A pizzicato person

I felt like a therapist today.
I saw one of my clients recently whose primary diagnosis is autism. The client has been experiencing elevated anxiety and is spending much of their time on the floor or ground (which is unusual for this person). I spent a lot of my time with the person on the floor myself (which is not unusual for me), next to but not in front of the client. I spent a lot of time concentrating on grounding sound; low, slow, rhythmic pitching; half-time singing songs the person requested; making an effort to bring attention to my inhales and exhales; simple, nearly-monotonous melody (during improvisation); and simple accompaniment. I absolutely noticed a change in the person between the beginning and the ending of the session. Absolutely. I noticed quiet and length toward the end of the session. Mostly, the client sounded (to me) staccato, even pizzicato. Not percussive, in as much as percussive sounds happen as something is hitting against something else. This client definitely sounds, generally speaking, pizzicato to me; like the client is being plucked up and out — the opposite of percussive. So, maybe this person wanted grounding today (the client was, after all, on the very ground). Something solid. Instead of flipping about around the room like the sounds from fingers on strings, the client needed, to my ears, sounds to catch them and help them to the ground.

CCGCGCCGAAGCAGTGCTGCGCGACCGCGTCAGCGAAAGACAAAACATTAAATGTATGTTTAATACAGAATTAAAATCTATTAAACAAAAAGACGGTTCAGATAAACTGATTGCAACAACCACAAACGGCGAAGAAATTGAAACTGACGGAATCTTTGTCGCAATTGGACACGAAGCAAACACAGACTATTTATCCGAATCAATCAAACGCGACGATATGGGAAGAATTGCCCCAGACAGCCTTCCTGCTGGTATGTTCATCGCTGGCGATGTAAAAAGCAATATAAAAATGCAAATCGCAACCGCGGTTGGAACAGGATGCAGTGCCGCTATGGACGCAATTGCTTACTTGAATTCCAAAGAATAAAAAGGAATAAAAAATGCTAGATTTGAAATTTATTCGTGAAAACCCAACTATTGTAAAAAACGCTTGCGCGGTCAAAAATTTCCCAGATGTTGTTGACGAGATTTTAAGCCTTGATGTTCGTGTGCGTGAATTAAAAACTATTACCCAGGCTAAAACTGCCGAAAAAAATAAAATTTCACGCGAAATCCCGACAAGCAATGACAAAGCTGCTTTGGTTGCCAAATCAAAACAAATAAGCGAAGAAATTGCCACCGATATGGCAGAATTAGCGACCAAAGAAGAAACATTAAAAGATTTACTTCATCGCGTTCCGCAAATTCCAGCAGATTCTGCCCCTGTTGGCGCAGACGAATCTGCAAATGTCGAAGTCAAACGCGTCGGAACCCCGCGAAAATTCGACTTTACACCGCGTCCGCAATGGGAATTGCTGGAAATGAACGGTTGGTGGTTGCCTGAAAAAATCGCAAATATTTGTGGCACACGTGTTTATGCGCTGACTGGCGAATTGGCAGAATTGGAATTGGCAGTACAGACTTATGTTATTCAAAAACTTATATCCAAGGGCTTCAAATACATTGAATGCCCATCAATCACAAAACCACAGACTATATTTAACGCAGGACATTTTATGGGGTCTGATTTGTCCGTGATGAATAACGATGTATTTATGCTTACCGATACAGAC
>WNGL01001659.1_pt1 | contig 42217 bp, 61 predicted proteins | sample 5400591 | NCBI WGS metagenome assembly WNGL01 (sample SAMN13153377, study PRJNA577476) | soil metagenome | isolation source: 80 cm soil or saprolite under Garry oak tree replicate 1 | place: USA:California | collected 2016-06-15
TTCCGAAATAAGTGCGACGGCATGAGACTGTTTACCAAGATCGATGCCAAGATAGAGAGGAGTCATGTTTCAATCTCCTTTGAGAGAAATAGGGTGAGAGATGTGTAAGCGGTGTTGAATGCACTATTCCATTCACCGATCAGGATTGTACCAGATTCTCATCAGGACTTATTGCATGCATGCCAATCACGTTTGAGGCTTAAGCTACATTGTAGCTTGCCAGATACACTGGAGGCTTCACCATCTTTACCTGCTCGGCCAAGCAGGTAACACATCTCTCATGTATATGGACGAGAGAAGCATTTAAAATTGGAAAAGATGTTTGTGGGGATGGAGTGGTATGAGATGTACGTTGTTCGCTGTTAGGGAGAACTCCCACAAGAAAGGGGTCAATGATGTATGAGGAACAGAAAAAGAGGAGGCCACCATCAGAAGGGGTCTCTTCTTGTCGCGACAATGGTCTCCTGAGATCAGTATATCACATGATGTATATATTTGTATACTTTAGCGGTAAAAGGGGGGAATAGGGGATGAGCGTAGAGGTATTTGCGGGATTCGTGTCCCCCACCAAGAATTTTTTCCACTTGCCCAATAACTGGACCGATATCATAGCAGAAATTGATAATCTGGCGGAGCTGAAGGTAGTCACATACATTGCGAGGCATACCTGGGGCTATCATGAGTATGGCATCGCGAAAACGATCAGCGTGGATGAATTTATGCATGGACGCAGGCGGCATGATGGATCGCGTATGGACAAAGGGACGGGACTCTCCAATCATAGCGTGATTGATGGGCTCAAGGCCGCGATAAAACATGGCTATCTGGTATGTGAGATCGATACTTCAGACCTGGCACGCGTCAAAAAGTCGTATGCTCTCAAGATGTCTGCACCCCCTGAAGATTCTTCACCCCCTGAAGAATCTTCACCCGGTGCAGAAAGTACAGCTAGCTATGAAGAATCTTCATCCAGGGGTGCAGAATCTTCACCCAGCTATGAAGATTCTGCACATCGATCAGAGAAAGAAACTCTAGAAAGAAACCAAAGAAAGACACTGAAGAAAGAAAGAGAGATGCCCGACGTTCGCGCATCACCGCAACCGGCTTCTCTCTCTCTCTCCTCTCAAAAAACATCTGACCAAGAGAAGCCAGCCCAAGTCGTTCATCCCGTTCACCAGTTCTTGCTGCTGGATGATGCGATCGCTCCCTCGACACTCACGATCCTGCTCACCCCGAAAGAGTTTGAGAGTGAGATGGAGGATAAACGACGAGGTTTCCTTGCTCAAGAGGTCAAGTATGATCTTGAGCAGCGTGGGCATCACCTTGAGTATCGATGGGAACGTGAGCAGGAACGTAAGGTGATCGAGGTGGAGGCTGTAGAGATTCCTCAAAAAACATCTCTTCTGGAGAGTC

Well now I wish I’d had my violin with me.

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